Are Big Brands Important to Local Economies?

Local Economies

More and more nowadays, we’re seeing big brands popping up across the country and beyond.  Whether it’s an Apple store in Aberdeen, a Nando’s in Norwich, or an online casino operating all over Ireland, these brands are instantly recognised by locals and, it’s often said, pose a threat to smaller local businesses.

But is that always the case? While big brand stores do attract lots of customers, they might not necessarily be detrimental to local economies on the whole.

The rise of big brands

With every product or sector, there’s a big brand that’s become almost synonymous. McDonald’s with burgers, IKEA with flat-pack furniture and Primark with fast fashion. You only have to look at the number of branches these brands have launched to see their popularity in the UK.

There are over 1,000 McDonald’s in the UK, more than 170 Primark stores and now more than 20 large IKEAs – all exceeding 20,000 square metres in size. Crucially, these numbers are growing. Only last year, for instance, Frasers Property Group announced a drive-thru Starbucks at Scotland’s biggest business park near Glasgow Airport.

The impact they’re having

The question is – what effect does this have on a local economy? It’s easy to assume that somewhere like Primark could stop shoppers heading to smaller local businesses.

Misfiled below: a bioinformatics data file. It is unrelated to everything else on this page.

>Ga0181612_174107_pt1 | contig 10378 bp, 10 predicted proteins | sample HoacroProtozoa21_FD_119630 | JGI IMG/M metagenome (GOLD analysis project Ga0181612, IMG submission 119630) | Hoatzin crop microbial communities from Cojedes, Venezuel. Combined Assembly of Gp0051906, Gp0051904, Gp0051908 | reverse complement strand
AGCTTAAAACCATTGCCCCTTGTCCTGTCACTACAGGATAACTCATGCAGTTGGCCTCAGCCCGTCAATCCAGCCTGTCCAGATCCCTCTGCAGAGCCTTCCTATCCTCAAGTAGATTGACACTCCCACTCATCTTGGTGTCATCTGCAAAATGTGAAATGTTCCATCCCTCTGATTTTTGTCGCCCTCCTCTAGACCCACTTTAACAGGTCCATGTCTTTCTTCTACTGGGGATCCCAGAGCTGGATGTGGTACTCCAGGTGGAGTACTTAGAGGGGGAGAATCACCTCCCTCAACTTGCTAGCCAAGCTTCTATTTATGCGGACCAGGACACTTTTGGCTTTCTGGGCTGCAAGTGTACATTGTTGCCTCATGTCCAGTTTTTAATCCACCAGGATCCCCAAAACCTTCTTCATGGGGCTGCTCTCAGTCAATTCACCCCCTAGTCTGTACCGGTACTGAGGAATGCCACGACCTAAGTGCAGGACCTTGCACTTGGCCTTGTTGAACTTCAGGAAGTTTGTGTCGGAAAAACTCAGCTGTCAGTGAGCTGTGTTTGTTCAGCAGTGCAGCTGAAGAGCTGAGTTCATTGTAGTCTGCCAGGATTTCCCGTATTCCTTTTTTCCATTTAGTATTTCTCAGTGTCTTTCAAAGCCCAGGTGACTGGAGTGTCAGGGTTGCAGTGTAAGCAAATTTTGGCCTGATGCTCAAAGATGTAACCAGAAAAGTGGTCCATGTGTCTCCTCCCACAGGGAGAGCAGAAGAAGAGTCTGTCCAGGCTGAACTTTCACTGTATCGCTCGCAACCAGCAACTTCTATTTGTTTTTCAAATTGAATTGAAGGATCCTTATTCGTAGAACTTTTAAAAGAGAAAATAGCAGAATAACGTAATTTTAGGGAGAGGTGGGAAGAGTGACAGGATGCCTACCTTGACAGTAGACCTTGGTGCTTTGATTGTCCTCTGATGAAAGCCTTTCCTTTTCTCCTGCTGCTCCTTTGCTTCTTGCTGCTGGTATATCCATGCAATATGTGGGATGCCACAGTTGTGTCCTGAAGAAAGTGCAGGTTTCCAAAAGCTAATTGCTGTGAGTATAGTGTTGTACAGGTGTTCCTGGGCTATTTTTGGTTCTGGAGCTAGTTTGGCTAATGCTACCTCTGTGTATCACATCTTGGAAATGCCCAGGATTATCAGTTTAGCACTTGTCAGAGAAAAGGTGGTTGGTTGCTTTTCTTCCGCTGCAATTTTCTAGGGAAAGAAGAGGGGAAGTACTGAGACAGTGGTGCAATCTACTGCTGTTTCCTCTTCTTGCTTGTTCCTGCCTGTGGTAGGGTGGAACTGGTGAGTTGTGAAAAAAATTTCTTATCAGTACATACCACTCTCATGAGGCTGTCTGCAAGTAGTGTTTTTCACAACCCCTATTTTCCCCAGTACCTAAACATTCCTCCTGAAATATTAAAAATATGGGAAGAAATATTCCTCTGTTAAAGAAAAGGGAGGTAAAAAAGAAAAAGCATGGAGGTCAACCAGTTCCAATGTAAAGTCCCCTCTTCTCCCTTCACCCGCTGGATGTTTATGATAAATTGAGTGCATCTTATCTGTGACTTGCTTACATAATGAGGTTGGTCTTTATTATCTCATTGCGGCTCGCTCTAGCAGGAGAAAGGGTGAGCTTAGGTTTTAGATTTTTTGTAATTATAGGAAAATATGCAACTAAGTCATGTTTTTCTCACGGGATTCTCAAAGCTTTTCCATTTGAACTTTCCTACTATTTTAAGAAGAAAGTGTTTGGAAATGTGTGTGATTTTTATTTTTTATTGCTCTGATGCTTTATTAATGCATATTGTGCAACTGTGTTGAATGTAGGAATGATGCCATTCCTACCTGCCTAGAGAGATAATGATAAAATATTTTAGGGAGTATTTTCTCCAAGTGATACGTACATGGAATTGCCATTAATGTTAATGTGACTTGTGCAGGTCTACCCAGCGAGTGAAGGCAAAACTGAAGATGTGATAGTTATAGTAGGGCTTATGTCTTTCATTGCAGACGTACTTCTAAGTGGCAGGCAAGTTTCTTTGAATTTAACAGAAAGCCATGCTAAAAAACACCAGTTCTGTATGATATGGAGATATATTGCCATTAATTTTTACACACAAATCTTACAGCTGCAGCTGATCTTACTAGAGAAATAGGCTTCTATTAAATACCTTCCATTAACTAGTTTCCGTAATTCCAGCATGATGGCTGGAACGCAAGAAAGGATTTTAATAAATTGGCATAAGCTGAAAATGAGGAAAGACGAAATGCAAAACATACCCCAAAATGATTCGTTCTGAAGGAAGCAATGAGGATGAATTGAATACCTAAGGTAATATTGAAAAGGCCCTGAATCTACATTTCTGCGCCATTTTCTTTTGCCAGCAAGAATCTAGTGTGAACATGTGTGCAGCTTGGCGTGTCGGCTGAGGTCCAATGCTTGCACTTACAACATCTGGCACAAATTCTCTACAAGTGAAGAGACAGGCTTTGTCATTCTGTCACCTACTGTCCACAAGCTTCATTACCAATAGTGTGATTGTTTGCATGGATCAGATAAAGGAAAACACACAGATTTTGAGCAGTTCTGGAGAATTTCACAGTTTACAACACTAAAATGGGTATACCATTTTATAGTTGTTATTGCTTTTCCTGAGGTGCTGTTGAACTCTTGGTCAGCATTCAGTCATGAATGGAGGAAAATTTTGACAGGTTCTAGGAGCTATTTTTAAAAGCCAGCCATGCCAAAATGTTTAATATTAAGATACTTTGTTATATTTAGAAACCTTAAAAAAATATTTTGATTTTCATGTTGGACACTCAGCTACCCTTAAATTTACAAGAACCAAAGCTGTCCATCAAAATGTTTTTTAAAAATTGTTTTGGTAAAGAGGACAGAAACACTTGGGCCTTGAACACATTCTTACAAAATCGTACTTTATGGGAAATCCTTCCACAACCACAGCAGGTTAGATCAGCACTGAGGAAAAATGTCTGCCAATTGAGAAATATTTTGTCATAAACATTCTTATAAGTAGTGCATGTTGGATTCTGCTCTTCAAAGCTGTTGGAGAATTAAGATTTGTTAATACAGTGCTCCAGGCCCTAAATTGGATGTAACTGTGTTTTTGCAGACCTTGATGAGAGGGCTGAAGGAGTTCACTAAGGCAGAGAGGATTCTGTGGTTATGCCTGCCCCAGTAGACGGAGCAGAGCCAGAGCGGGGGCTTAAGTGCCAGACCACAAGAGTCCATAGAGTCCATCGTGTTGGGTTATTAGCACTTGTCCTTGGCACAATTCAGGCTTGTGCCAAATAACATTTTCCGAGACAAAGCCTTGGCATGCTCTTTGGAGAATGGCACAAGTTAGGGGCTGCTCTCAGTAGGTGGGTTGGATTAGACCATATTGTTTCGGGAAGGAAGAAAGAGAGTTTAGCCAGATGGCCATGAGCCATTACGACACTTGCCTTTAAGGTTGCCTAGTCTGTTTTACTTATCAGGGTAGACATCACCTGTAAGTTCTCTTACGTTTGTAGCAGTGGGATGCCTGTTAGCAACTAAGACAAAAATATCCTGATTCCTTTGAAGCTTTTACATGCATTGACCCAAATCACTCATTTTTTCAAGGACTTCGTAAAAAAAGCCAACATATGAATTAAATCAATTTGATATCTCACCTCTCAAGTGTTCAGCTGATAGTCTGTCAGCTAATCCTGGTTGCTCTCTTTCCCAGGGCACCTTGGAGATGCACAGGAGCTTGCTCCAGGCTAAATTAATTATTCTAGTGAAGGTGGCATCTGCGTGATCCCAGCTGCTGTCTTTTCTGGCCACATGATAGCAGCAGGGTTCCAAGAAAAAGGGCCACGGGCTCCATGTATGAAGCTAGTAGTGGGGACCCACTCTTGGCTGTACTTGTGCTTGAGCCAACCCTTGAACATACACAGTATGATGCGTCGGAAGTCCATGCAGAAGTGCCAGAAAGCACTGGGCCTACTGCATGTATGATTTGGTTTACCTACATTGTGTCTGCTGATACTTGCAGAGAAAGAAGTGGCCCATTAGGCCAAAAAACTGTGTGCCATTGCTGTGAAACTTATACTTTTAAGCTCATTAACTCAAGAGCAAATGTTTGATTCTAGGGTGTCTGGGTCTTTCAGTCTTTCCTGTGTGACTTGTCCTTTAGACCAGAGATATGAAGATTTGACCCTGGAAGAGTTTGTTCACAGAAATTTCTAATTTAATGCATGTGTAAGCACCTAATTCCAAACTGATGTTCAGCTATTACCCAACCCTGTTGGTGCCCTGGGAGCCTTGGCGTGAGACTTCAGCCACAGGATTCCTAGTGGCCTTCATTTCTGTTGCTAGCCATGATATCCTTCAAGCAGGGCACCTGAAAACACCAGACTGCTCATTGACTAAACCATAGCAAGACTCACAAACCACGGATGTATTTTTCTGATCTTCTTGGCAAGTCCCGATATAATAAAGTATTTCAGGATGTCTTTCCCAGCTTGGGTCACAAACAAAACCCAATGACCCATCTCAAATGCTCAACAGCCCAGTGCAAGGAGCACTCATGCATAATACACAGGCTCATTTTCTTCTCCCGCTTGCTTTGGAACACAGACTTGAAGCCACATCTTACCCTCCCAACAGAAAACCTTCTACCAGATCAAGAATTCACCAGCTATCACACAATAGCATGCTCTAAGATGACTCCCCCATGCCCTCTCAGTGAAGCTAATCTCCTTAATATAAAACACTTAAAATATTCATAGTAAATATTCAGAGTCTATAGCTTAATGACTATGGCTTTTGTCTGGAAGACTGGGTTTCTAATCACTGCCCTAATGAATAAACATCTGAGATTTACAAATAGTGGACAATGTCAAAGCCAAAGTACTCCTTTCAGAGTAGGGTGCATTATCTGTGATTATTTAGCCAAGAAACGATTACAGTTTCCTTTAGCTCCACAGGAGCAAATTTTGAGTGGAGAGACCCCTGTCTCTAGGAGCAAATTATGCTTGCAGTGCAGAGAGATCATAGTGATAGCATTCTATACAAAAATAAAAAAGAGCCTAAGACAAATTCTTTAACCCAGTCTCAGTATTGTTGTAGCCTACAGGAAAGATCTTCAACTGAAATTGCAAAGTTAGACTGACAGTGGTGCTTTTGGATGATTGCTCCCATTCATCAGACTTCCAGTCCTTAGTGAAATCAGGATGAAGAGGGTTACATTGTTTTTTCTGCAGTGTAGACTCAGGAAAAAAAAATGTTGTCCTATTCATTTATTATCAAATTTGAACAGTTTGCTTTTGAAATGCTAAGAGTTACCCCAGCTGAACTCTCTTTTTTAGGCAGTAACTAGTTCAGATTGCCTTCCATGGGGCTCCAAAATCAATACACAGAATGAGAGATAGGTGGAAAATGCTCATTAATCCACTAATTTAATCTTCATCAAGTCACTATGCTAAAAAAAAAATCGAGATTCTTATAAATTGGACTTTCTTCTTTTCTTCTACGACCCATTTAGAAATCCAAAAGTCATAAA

Looking at the wider picture, however, these big brands could actually help local businesses thrive. Firstly, because of footfall. Whether you like it or not, established brands provide peace of mind and simplicity for consumers. They know what they’re getting, which is what drives them to towns where those brands have set up shop. 

As an example, McDonald’s serves 3.8 million customers every day in the UK.  Those customers aren’t all heading out just for food. Needless to say, this footfall will benefit other businesses nearby, as those consumers shop for clothes, electronics or furniture, for instance.

Boosting employment

Of course, it’s not just about attracting customers from further afield. Local economies are reliant on the local community. More specifically, they need a local community with money to spend.

One other benefit of big companies is that they provide much-needed employment for local residents. Tesco is one of the biggest private sector employers in the UK, for instance, withalmost 350,000 UK staff. Not all of these staff are going to buy their shopping from Tesco. Even if they do, they have money to spend elsewhere on clothes, food and whatever else they choose.

On top of that, there’s the benefit to local contractors, suppliers and service providers. Although they operate nationally, many of these big companies will look locally when they need something fixed or just want to provide local products for their customers.

Overall, this big plus point could easily outweigh the supposed detriment to smaller competitors.

Finding a balance

There’s no arguing that big brands create strong competition for smaller businesses. However, there are also some clear benefits when it comes to footfall and employment. The key is striking the right balance.

It’s true that in areas where big brands dominate across the board, it’s difficult bordering on impossible for small competing businesses to survive. However, it’s also tricky for those small businesses to hold up the local economy on their own.

With a mixture of big brands and small, local enterprises, local economies can truly work for everybody.